separately—although the distinction is quite artificial—first, the degree of
personal liberty (home, work, security, the right to dispose of one's person) allowed to the Russian worker, and, second, the degree of collective
liberty (speech, opinion, press, congregation, vote, education) he enjoys.
Security of the Home
Whether he lives in a "cooperative" house, directed by a centralized
organism or in a "common" house, managed by the bureau of lodgings of
his factory, the worker is always under the thumb of the all powerful centralized organism or of the Communist president of the so-called "house
committee." Should he for one reason or another displease these powers,
he is subject to all manner and means of attention, visits, inspections; he is
moved from one lodging to another; his masters discover that his apartment is too large or that it does not suit him. The quest to discredit the
tenant, to raise the house committee or corresponding central organism
against him, is incessant, reflecting the terrible housing shortage. In the
"common" house, the eviction that follows automatically, according to
the law, the loss of a job, emphasizes the new form of serfdom and has the
effect of chaining the workers to their places of work. In the case of the
slightest slip in the expression of one's political opinion, the "new social
order" is implacable. The sinners and their families then have no right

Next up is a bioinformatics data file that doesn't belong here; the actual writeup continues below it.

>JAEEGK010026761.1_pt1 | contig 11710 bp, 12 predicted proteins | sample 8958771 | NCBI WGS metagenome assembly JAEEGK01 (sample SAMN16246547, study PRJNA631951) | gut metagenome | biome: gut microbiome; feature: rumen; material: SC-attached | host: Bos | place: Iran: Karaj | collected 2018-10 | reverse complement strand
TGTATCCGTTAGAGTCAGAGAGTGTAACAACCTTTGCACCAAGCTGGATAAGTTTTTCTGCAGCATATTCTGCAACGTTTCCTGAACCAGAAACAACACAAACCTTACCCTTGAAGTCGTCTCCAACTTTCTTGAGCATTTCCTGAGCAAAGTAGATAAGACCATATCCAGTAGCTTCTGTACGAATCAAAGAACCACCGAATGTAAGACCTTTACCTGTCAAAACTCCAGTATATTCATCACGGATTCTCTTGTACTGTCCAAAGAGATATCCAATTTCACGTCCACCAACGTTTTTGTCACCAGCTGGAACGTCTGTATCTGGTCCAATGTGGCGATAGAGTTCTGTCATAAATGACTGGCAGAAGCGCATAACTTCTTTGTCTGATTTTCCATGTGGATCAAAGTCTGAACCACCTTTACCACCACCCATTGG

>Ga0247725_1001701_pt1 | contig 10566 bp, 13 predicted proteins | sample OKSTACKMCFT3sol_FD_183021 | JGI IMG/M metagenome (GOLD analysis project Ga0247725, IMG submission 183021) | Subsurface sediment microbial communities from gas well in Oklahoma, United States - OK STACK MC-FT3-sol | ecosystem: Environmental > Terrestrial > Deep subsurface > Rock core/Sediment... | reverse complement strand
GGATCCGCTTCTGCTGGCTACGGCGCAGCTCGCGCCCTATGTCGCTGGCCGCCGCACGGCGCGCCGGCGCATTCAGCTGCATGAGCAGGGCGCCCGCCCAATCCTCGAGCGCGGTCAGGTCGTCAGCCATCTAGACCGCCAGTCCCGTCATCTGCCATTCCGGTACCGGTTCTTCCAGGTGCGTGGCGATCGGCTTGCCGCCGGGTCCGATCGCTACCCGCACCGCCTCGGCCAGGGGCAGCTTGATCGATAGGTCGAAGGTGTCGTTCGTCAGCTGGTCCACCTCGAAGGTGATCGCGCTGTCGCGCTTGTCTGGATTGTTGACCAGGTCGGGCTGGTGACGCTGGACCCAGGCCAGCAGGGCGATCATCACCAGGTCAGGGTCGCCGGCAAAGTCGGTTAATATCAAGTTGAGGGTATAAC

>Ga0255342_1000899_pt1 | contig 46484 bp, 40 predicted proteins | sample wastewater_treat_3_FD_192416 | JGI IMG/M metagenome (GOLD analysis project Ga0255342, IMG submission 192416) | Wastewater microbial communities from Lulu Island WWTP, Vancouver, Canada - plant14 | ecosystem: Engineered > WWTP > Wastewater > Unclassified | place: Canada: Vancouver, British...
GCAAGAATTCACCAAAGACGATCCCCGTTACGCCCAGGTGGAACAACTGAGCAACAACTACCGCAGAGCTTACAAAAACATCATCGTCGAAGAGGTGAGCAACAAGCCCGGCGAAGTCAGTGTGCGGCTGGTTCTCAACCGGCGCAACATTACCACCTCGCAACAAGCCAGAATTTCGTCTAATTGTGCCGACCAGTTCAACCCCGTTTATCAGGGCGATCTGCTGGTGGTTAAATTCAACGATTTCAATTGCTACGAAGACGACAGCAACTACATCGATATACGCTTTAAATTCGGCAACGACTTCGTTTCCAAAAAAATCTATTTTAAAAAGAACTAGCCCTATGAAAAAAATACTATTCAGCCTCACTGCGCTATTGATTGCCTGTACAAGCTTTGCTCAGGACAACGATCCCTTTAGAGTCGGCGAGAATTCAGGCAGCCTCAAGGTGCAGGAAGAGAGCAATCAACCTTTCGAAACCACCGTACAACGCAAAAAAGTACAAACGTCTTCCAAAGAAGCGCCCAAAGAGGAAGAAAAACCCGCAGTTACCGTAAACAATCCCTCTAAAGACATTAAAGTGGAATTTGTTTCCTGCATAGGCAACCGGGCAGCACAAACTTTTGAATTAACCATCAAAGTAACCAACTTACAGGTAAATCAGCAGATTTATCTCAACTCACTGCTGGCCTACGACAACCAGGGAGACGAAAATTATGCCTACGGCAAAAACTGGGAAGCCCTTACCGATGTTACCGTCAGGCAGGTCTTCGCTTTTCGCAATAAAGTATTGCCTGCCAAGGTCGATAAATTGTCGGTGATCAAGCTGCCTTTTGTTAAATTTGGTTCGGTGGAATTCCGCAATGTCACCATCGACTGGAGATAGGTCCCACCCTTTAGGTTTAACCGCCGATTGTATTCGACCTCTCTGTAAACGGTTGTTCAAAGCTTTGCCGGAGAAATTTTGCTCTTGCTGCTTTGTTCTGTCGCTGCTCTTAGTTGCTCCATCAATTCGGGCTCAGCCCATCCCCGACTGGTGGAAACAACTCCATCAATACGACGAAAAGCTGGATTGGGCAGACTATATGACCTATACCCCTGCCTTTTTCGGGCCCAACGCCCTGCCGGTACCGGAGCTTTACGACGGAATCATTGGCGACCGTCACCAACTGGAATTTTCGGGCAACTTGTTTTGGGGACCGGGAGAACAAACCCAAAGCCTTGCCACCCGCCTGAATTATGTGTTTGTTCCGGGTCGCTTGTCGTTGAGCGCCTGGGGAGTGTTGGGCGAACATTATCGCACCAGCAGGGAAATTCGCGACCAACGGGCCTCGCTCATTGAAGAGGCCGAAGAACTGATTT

The worker enjoys only relative security in his home, or what serves
him for a home.
Attached to the Factory
The factory has always been a cursed spot for the worker. It has always been for the worker a place where he must toil against his will. The
Soviet factory remains that for the Russian worker. The management is
the absolute boss both in fact and according to the new law.
The thing that first surprises you is the presence of an armed uniformed guard at the factory gate. This guard, controlled by the police
(G.P.U.) challenges workers who forget to show their passes in the language used by armed factory guards everywhere.
The factory pass, which is renewed every month and bears the photo
of the worker holding it, must be shown to the armed guards also on leaving the place of work. And since it is important to fill the workers' minds
with a wholesome respect for this bit of discipline, the loss of the factory
pass is made punishable with a fine of 3 roubles and more (the card itself
costs a few kopeks.) This loss therefore equals a day's work in the case of
the badly paid workers. The fine does not save the worker the need of
paying, at a special window opening to the outside, the price of a new
pass, including a photograph.
To get hired at a factory, the worker stands in line at several barred
windows, where he presents the following documents: an interior passport,
a work certificate, his military booklet and two recent photos (up to 1935
he had to show also his food-card certificate.) Then he answers in writing
a questionnaire of 60 to 70 questions.